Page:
How To Overcome Anorexia: A Survivor's Guide
It's a constant fear of relapse. Watching weight is bittersweet; lower numbers bring contentment and panic. How much is too much? If people are so worried, why do others tell me I look good? It's a lack of control over the mind, body image out of whack.
I previously wrote a Hub about my experience with anorexia when I was a freshman in college. It was a confusing but life-changing event that affected the way I looked at myself, the strength of my relationships with others, and the way I would think about eating for the rest of my life. To say the least, my life wasn't the same afterwards, and I can see that now especially.
I think I had a brief relapse for a bit in the past month. For me, it's very easy because I'm disciplined, competitive, busy, and kind of poor. There were a lot of events that came together and led to that flitting condition.
For one, I am very busy with my current job. Eating well is difficult, and I would rather eat nothing than eat carb-filled junk all day. Certainly I don't mind some cake now and then, but I can't live a whole day on Cheez-Its and graham crackers. Additionally, my job doesn't pay much, and as I am a money-saver, I would prefer to save my money than spend it on expensive food, which is most of what there is around my workplace. Plus I'm going on my first big vacation this summer, and since it was pretty expensive, I'm trying to cut back on going out to eat.
Also, the Bay to Breakers race is coming up in San Francisco. It's one of the biggest races in the nation, with 22,000+ people in attendance. It's supposedly Sports Illustrated's top events for sportsy people to do before they die, and I'm looking forward to it! However, it requires a little bit of practice before just doing 8 miles, and so I've been running a little more than usual. It throws me out of whack because I hate eating at night, but I get really hungry when I exercise more. I don't know if I should eat or not. How pathetic to not know how to eat.
Additionally, my old fraternity is having a formal dance at the end of the month. I'm looking forward to seeing my old friends - and wearing my favorite pink dress. However, I've found that the dress has gotten too big. In fact, when I go shopping for clothes, I find that I'm looking for XS shirts or teeny pants when I used to be Medium. That kind of freaks me out.
However, there's nothing worse for an anorexic than the prospect of having to gain weight.
With all of this said, I'm trying to do what I can to make sure there are no more doctor's visits or emergency eating sessions. It's kind of a weird thing to make a list of tips about, but if anyone out there is struggling, here's what I have to say from my experiences:
- Just eat. It can suck at times, but it's better to lose a little than to lose a little while you're already skinny.
- Speak with others. This doesn't mean listen to the people who tell you, "You're looking really good!" Talk with the people who know you the best - a parent, a best friend, a partner - and let them know how you're feeling. It's likely that they will tell you something that you don't want to hear, but really take the time to analyze where they're coming from and what their interests are. It's important to have another point of view.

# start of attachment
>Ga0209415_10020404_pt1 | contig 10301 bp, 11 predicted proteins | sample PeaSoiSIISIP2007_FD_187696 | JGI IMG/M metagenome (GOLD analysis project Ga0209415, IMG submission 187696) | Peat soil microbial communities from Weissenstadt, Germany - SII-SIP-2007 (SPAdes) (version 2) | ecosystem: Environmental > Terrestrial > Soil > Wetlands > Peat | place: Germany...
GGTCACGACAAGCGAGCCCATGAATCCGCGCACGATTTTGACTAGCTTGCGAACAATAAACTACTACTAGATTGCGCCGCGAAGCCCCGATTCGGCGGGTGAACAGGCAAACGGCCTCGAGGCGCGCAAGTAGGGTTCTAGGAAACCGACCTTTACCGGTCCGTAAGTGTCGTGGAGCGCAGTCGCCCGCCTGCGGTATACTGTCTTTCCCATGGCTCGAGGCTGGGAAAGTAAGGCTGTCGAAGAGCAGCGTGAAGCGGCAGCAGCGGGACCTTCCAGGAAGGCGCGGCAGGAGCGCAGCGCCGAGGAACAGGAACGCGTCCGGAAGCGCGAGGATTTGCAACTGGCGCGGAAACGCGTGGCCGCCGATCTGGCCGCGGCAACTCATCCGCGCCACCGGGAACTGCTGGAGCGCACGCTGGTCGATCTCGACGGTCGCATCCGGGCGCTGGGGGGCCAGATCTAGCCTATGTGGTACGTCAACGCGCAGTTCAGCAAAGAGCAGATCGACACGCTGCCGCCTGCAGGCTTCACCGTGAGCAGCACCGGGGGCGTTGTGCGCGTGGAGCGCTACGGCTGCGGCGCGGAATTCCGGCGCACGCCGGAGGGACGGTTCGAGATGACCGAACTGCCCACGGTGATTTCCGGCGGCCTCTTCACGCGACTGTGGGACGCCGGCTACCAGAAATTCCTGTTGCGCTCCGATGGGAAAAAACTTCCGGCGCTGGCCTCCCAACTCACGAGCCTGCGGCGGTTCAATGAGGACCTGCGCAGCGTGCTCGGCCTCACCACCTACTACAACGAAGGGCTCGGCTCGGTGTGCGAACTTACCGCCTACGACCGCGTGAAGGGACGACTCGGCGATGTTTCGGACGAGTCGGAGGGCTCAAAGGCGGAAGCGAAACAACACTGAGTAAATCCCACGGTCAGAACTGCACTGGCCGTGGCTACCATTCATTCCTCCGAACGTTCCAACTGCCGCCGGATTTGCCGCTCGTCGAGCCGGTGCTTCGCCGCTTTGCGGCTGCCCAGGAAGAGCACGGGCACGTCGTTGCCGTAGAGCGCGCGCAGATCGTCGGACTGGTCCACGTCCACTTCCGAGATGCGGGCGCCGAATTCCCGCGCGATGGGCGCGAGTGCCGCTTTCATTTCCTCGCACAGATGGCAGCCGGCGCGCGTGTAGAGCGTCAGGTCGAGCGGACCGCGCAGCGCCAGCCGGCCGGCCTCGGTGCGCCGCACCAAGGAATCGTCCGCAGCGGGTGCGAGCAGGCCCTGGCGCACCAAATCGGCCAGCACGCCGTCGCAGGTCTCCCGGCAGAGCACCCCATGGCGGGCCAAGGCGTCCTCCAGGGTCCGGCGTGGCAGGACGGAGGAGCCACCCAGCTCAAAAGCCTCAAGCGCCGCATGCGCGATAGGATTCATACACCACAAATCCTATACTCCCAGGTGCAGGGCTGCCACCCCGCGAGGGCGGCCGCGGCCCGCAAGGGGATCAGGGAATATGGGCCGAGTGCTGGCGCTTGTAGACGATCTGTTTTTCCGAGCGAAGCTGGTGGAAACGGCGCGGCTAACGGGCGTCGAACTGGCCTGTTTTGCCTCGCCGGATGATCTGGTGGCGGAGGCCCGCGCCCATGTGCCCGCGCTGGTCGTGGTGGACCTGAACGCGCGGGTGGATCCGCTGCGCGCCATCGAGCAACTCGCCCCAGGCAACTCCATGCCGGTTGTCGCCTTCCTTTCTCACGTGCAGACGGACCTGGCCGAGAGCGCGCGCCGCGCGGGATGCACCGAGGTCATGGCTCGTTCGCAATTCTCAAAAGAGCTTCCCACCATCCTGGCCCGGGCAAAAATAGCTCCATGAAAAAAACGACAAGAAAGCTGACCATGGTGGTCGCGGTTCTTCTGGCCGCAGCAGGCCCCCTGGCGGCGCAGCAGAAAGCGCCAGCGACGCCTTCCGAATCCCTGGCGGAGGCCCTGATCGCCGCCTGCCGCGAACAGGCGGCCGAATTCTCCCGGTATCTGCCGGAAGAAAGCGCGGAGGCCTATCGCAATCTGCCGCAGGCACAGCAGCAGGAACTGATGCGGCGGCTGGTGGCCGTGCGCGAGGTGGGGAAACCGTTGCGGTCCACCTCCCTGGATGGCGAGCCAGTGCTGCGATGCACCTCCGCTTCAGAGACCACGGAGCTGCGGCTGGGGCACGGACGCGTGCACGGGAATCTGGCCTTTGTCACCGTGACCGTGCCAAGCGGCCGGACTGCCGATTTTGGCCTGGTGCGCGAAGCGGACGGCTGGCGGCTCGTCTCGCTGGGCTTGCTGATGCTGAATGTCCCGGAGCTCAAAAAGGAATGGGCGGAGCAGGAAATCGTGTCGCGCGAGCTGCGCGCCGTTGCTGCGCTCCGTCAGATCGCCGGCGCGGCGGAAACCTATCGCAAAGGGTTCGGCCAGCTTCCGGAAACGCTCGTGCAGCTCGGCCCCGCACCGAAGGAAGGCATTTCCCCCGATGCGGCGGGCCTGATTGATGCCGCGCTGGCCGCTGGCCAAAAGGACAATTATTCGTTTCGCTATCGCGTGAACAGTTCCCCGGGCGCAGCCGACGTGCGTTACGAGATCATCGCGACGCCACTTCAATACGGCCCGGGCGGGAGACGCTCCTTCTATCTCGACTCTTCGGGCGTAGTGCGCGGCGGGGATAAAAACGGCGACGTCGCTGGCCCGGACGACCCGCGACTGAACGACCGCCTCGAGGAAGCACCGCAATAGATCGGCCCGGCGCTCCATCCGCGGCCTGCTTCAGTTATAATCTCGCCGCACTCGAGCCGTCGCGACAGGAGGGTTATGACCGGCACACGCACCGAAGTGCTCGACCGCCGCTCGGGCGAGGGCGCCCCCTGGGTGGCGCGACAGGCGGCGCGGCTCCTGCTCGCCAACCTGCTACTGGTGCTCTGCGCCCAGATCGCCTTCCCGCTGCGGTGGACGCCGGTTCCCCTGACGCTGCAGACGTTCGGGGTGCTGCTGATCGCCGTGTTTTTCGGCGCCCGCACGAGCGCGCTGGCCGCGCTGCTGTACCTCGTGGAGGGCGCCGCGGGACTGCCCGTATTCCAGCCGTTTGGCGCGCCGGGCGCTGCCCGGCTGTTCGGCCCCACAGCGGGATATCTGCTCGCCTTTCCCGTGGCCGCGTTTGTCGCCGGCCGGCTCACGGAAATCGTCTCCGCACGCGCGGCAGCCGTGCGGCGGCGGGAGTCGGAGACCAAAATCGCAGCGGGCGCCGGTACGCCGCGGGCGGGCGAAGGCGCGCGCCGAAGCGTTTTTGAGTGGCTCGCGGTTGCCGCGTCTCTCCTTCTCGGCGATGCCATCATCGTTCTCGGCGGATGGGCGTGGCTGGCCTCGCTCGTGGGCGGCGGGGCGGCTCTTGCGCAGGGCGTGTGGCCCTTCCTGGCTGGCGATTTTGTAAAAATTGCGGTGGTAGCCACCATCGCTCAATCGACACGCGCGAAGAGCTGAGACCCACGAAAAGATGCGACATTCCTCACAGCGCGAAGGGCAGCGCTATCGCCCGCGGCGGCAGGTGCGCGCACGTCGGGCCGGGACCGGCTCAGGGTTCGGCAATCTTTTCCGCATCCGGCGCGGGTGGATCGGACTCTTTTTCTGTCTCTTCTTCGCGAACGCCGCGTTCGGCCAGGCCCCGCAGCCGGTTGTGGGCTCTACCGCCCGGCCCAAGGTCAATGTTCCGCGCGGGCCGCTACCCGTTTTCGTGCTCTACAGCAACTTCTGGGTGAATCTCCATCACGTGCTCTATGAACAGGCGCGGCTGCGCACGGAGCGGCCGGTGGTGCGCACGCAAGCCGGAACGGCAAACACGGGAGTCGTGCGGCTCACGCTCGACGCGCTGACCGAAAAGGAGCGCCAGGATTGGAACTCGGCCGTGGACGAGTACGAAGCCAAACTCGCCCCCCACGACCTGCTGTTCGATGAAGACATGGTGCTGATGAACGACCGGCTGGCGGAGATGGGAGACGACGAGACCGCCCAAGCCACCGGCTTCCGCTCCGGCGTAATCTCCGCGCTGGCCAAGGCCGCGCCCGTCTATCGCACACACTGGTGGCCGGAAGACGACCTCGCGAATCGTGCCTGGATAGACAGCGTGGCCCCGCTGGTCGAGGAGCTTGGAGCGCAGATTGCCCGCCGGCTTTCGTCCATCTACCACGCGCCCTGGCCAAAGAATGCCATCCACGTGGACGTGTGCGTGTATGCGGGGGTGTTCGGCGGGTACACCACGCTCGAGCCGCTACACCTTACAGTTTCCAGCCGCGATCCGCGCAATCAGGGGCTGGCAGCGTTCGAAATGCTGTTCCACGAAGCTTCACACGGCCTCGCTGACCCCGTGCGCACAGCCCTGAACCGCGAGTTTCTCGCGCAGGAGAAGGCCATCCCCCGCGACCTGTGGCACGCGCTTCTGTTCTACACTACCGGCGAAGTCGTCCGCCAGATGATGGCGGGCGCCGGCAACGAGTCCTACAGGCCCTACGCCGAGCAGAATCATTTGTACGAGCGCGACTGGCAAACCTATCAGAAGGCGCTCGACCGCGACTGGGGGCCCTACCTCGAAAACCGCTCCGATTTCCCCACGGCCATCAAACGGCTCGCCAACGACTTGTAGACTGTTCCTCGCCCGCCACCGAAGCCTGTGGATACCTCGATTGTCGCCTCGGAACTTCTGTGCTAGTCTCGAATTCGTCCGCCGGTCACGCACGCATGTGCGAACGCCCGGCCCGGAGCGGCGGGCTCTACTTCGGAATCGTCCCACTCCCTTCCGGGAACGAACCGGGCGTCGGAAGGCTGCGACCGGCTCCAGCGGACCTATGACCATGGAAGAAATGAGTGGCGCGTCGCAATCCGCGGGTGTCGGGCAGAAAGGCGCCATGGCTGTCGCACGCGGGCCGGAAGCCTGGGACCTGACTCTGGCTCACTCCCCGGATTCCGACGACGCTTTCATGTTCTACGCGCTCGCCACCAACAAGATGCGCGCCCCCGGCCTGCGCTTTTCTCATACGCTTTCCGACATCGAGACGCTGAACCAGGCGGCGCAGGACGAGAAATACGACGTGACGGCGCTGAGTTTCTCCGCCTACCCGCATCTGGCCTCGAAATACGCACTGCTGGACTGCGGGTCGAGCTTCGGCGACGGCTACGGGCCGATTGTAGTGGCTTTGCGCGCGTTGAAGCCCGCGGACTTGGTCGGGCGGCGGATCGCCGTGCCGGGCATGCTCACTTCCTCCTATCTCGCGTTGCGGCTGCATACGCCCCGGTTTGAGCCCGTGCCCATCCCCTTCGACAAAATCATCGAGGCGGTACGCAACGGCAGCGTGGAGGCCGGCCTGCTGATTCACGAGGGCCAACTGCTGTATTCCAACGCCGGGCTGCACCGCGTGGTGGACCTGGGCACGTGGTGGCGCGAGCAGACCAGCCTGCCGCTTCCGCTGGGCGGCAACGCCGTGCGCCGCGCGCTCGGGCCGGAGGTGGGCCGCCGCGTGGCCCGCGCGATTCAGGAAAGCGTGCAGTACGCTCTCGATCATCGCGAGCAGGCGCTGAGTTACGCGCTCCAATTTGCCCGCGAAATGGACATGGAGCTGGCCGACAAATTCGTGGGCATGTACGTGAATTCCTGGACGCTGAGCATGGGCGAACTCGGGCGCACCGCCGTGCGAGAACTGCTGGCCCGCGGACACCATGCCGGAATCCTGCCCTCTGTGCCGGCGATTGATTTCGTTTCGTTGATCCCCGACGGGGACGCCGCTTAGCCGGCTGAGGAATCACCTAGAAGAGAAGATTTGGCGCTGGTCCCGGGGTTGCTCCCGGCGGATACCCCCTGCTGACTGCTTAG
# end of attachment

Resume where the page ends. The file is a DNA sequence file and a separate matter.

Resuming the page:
- Get the facts. When I first became anorexic, I didn't know much about it - only that it's what people have when they don't want to eat. I didn't know the science behind food and eating, or the psychology around it, or symptoms, and neither did my family or friends. I just stopped eating, which in fact is not the best way to lose weight. I learned more about nutrition, eating, exercise, and more. For instance, it's good to eat a bigger breakfast, smaller lunch, and smallest dinner... eating late is not good. Balanced meals are best, not just fruit and vegetables (remember the food pyramid). Exercise is also best in the morning, not at night; it keeps you awake, and morning exercise allows for a boosted metabolism for the rest of the day.
- Don't compare yourself to others. Everyone is not you. Others have different constitutions and body types, metabolisms, etc. Just because someone else is skinny doesn't mean that's the way you should be.
- Don't resent help. Most likely, people are only trying to help. At first, I thought people were saying what they were saying because they were jealous. What a petty thought.
Thanks for dropping by this Hub, and if anyone has any questions, please comment or message me.
- Eating Disorders | Overview -- FamilyDoctor.org
Information about anorexia nervosa from the American Academy of Family Physicians.
- ANAD National Association of Anorexia Nervosa and Associated Eating Disorders
ANAD national association of anorexia nervosa and associated eating disorders. Provides anorexia and bulimia support. 260 support groups. hotline for eating disorder referrals. pro Anna, pro mia info
- ANRED: Information and Resources
- Anorexia nervosa - Wikipedia, the free encyclopedia
- Anorexia: what is it, symptoms, what causes it, what are the medical risks, treatment, prevention
Anorexia: what is it, symptoms, what causes it, what are the medical risks, treatment, prevention
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